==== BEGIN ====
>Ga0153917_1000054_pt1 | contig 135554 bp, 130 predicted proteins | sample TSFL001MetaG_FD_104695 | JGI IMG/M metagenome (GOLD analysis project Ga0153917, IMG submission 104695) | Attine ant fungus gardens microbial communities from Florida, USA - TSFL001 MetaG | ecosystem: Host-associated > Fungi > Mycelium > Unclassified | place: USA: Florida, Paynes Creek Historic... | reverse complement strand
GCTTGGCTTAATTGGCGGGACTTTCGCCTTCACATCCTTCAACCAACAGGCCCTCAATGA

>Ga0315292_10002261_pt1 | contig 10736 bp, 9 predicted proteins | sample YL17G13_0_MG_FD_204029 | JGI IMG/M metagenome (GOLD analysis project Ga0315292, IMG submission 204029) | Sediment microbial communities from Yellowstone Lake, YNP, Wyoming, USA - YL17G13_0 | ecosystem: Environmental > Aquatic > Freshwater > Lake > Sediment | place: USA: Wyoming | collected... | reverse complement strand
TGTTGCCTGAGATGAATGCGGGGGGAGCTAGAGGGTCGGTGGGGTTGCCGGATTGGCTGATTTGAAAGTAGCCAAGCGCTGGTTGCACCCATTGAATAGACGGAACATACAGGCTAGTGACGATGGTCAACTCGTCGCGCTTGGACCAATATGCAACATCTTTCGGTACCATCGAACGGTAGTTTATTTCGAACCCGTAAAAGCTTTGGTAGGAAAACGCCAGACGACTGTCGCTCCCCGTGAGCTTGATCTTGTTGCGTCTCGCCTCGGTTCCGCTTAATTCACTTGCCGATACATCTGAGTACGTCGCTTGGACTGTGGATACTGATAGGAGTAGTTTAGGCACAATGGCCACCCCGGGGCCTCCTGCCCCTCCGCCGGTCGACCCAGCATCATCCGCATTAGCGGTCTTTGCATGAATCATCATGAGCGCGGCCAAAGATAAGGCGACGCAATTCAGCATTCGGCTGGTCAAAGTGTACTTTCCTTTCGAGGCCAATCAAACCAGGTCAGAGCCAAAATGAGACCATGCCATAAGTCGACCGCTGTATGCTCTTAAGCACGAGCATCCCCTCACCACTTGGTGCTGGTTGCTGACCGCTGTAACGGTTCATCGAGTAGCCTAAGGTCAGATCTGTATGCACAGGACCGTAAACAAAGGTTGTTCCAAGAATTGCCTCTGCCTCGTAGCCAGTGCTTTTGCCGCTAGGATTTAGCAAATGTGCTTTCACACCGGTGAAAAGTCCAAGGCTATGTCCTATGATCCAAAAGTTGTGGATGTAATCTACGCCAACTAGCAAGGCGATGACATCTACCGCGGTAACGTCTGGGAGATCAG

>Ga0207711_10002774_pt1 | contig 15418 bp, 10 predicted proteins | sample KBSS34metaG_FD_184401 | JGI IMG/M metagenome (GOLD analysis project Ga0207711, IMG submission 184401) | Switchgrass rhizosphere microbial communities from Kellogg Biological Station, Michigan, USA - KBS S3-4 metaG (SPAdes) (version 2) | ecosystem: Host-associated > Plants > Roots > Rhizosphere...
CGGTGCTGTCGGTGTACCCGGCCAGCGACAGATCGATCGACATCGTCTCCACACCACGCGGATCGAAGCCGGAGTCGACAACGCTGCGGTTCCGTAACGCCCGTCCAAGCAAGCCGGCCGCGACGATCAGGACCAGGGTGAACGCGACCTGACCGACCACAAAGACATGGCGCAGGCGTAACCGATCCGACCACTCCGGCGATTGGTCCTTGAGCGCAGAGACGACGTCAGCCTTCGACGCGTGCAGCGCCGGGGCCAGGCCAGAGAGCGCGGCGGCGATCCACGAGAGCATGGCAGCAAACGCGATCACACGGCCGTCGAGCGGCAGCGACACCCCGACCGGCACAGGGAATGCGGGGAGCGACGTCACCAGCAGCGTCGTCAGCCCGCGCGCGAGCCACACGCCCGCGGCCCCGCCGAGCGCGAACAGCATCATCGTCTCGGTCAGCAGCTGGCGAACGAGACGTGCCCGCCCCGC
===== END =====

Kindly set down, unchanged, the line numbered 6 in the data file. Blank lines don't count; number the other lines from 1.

CGGTGCTGTCGGTGTACCCGGCCAGCGACAGATCGATCGACATCGTCTCCACACCACGCGGATCGAAGCCGGAGTCGACAACGCTGCGGTTCCGTAACGCCCGTCCAAGCAAGCCGGCCGCGACGATCAGGACCAGGGTGAACGCGACCTGACCGACCACAAAGACATGGCGCAGGCGTAACCGATCCGACCACTCCGGCGATTGGTCCTTGAGCGCAGAGACGACGTCAGCCTTCGACGCGTGCAGCGCCGGGGCCAGGCCAGAGAGCGCGGCGGCGATCCACGAGAGCATGGCAGCAAACGCGATCACACGGCCGTCGAGCGGCAGCGACACCCCGACCGGCACAGGGAATGCGGGGAGCGACGTCACCAGCAGCGTCGTCAGCCCGCGCGCGAGCCACACGCCCGCGGCCCCGCCGAGCGCGAACAGCATCATCGTCTCGGTCAGCAGCTGGCGAACGAGACGTGCCCGCCCCGC